WHEN IS THE RIGHT TIME to begin to train your child to use the potty? It’s a question that most parents grapple with as their child begins toddling around the house with his diaper hanging down around his knees.
Is it too soon to begin training now and will it create undue anxiety in the child? If I delay it, aside from the mess I have to clean, will it create problems for the child? Am I being overanxious about the question?
Zero to Three, the organization dedicated to the development of healthy children and families, has a whole set of criteria on this question that concerns every parent of toddlers. Most important, it stresses that toilet training should be approached “matter-of-factly and without emotion….When parents are matter-of-fact about potty training and don’t make big deal about it, children are more likely to follow their own internal desire to reach this important milestone.”
It should be thought of as “just another skill you are helping your child to learn,” writes Zero to Three. “If you show anger or disappointment when it’s not going well, or overwhelming joy when it is, it lets your child know this is something you want him to do badly. Refusing to do it becomes a very powerful way for your child to feel in control” and he can comply or not comply depending upon how he feels toward you at a particular moment.
Some Guidelines on Toilet Training
Some guidelines laid down by Zero to Three about when the child is ready for toilet training are: if your child stays dry for at least two hours at a time or after naps, if she realizes that she is urinating or having a bowel movement, if she is capable of certain critical physical skills like walking, pulling her pants up and down and being able to sit on and get off the potty. The most important one, though, is that the child indicates that she wants to use the potty, perhaps copying her parents’ behavior like wanting to “go potty” like mommy does.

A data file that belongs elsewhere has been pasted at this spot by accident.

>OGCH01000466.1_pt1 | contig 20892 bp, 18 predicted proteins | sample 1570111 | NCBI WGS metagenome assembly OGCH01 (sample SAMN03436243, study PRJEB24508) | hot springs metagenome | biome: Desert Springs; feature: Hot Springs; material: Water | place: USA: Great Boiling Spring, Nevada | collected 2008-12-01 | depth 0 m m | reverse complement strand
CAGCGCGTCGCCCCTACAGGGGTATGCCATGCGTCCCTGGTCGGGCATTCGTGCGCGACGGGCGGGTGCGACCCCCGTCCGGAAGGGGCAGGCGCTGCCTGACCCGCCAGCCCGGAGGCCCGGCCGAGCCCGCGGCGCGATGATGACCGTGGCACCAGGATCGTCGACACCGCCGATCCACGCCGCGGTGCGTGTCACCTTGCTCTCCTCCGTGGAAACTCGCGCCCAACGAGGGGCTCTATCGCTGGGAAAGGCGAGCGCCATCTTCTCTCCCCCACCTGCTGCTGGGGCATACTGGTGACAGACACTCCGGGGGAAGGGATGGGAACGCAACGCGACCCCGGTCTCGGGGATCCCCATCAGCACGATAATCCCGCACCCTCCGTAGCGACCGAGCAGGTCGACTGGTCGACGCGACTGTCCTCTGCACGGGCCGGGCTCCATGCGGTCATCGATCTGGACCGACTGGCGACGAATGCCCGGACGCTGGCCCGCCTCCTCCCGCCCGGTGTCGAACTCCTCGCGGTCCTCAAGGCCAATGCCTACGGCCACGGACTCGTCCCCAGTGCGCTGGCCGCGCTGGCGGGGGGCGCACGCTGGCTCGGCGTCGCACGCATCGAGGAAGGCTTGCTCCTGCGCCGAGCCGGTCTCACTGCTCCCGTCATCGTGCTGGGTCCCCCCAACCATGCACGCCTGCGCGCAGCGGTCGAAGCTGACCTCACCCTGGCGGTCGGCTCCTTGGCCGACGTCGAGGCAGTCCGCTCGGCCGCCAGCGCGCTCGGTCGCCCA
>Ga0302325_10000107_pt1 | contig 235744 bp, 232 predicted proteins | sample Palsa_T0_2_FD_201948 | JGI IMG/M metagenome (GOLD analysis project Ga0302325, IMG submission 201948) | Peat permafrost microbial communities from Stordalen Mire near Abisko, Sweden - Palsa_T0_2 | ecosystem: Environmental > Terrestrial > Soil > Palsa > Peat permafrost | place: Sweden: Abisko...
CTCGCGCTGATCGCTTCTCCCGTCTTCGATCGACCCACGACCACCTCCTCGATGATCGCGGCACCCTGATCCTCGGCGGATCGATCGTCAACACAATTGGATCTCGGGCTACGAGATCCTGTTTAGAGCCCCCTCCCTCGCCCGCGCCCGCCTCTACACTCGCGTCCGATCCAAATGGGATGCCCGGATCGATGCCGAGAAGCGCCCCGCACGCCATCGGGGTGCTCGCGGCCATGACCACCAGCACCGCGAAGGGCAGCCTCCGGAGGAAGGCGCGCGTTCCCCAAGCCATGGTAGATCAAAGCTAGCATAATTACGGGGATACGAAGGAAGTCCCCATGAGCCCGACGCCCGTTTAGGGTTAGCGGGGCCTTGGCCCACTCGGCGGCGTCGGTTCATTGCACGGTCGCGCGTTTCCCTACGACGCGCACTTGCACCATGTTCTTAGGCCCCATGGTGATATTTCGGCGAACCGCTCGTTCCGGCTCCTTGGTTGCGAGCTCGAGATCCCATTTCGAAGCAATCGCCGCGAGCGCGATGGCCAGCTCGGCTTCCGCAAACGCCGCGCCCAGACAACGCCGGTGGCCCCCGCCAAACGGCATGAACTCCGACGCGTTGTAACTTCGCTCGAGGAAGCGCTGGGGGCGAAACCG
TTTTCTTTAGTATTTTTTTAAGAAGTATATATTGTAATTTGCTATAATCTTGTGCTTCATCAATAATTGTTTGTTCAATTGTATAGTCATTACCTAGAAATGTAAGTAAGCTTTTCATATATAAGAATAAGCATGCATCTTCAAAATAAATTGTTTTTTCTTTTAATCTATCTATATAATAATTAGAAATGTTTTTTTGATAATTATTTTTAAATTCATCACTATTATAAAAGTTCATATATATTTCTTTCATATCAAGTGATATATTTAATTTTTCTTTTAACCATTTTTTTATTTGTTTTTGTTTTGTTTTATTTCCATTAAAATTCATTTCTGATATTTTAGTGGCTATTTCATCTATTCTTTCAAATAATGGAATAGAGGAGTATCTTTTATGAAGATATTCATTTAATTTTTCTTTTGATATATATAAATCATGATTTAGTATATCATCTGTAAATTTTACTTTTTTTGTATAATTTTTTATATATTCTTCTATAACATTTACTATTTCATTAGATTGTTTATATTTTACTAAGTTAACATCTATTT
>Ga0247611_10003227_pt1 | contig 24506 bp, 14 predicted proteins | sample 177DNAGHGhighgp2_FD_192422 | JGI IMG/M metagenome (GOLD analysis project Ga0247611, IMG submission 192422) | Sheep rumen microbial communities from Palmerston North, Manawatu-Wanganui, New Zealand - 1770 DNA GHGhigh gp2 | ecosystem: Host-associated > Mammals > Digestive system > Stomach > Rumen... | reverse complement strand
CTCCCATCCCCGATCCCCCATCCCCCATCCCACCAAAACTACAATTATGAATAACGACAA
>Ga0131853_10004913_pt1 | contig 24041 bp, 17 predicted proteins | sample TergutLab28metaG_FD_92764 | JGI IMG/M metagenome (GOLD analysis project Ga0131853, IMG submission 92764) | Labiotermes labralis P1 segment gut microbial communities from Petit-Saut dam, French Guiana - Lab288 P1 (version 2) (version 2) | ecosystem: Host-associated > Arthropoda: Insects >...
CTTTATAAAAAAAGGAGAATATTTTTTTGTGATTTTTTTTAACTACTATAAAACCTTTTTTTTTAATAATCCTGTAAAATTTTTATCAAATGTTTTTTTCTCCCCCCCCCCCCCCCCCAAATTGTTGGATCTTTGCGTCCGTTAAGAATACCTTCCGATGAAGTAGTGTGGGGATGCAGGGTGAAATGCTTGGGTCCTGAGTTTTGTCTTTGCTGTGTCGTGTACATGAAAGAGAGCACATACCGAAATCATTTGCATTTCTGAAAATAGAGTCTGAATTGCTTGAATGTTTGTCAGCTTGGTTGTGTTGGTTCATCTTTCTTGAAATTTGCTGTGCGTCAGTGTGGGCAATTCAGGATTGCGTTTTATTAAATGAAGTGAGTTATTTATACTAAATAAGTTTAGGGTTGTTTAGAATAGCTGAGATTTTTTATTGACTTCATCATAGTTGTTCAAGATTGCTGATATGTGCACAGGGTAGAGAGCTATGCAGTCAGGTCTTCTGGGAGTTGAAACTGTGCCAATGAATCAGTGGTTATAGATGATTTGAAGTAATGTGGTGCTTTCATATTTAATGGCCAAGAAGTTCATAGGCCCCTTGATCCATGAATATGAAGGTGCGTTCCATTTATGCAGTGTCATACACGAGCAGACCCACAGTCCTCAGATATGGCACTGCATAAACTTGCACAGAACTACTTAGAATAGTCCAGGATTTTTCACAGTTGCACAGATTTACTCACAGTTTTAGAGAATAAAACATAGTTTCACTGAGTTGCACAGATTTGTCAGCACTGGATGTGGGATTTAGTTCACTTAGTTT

It also offers some tips for when it is not advisable to begin toilet training, like if a child is going through a period of significant change or several changes at once that can cause stress to him. These could include when a family is moving or is about to move or the beginning of a new child care arrangement, or switching from a crib to a bed, or when a new baby is expected, or a recent family crisis.
The important thing is to let the child decide, recognizing that he should be in control of his body. The parent can learn the child’s body signals for when he needs to go but should expect accidents and not react with anger at them. The parent should also teach the child the proper words for body parts, urine and bowel movements because the child easily recognizes the differences in the way you talk about them as opposed to the way you talk about other things and then feels there is something taboo about the subject.